Designing your own website

If there is one thing that defines the age we live in, it is technology.

We are simply inundated with it. Whether you love it or hate it, your business is going to involve technology.

One of the first strategies is a presence on the internet. Whether a blog, landing page or website, you must have some representation on the web.

And, there are many options available to you with a variety of price points.

Like most anything, the key factors will be: What do you want? How much do you want to spend? How much do you want to do yourself?

The latter is an area where many entrepreneurs balk. Their strengths and talents do not include the technical arena. And, that is okay.

Nobody can be expected to be skilled in all avenues. If your budget permits you to hire out all your technology needs, and it is compatible with your strategy, go for it.

If your revenue is not quite where you want it to be, you don’t have to go without. Or settle for mediocre.

If you want a visually stunning web masterpiece, you will probably pay a graphic designer several thousand dollars. And, when you need changes, you will be paying high rates for those. Trust me – you will need changes. One of the benefits of the internet is the dynamic nature of information. Yours will shift also.

There are several hosting solutions that offer integrated web builders. Essentially, websites in a box. They are pretty intuitive to use once you get in there and start doing.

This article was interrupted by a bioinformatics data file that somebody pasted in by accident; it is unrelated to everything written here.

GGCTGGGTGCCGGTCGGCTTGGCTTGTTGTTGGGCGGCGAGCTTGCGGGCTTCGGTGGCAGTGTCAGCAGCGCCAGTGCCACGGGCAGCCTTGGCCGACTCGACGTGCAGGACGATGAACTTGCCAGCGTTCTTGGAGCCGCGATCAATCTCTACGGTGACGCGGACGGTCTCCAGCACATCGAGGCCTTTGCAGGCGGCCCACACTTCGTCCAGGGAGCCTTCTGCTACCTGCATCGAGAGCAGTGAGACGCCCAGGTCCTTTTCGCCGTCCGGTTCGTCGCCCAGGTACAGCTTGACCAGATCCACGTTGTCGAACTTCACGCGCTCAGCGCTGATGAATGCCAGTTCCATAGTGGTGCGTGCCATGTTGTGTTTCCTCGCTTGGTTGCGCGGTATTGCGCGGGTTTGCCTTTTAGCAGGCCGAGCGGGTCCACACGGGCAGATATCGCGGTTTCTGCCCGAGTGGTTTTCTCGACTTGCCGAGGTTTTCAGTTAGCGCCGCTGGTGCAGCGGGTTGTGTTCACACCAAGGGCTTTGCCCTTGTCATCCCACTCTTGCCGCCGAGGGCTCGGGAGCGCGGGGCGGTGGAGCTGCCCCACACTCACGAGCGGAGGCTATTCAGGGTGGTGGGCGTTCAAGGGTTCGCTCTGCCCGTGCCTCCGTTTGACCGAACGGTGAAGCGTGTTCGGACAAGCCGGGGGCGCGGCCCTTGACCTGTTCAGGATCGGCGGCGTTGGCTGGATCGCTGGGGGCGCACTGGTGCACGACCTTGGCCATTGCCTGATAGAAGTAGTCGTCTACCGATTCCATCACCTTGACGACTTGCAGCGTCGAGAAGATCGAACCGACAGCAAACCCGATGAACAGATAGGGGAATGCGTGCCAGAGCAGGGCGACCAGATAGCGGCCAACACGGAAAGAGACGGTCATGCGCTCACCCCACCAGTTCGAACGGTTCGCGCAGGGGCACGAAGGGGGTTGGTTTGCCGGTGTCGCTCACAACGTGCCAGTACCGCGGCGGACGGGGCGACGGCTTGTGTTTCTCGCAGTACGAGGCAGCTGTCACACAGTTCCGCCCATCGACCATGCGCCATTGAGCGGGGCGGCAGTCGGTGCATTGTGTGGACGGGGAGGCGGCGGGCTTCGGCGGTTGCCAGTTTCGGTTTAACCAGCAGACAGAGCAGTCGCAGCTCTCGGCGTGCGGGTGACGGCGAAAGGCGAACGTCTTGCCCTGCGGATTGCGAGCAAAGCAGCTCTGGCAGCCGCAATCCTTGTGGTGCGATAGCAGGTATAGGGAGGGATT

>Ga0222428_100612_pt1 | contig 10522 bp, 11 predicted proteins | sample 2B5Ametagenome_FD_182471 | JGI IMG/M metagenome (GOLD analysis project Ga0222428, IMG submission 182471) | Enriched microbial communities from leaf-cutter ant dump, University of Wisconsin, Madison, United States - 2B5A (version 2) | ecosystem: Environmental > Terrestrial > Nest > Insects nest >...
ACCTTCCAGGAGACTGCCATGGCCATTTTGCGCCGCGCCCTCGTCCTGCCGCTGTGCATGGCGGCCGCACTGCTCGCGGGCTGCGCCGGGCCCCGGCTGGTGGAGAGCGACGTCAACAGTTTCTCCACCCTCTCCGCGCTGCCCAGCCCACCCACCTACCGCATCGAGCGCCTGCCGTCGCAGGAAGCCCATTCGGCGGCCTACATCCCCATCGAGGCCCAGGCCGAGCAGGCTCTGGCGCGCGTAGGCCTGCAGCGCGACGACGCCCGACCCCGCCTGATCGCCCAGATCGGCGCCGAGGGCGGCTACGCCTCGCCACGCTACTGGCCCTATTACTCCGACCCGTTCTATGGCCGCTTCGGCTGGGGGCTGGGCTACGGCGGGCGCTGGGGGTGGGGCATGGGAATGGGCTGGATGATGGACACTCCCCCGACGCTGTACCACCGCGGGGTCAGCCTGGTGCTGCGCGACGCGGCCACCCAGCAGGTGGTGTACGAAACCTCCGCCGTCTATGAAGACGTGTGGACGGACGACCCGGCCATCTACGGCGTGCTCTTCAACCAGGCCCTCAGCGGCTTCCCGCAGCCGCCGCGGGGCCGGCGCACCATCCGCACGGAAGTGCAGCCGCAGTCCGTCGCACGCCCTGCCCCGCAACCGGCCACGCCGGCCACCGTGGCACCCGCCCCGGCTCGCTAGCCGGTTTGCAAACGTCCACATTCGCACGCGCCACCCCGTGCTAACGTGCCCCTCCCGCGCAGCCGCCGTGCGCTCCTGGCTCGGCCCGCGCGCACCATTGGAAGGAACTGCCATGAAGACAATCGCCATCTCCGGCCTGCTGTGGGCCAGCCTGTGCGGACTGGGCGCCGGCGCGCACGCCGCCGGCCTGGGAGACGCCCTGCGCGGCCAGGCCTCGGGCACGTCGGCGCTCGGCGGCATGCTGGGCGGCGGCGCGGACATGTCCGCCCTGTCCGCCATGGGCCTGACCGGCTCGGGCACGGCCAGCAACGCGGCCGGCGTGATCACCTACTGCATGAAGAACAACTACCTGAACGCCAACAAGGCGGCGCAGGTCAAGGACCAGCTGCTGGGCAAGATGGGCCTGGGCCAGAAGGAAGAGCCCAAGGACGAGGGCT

A key point to remember is that you must have a clear idea of what you want your website to do for you. Just like you would not build a house without a blueprint, you don’t want to start constructing a website without a guideline of how your site will appear and work.

Don’t let this part bother you – you do not need to know anything technical to design your site. You will always have a home page and pages such as About, Contact, etc. Take a blank piece of paper and draw a box at the top. This is your home page. Underneath that, draw a row of additional boxes. These represent the pages you will navigate to from your home page. Note that navigation will be consistent and each page will have the same look & feel.

If you require additional options for a given page, simply draw more boxes underneath the box for the page.

When you get this hierarchy defined, you have just defined the organization and layout of your website. Wasn’t that easy?

The next step is to design how you want your website to look. Look for websites that you like, and that connect with you. You are not going to be duplicating anybody’s work, just getting a clear idea of what you want.

You can then create your template. This will be a base page that will be used to create all other pages from. If you are using your internet provides tools, you will get to select one of their pre-defined templates. Although simpler, you may not get a template that is quite ‘you’.

Presuming you are going for a more custom solution, you will be designing your own template. Again, you don’ need to know anything technical – you are just drawing how you want it to look.
Take the time to get the template looking exactly the way that you want it before you create any pages. If you don’t do this and you need any changes, you will need to change every page that you have created.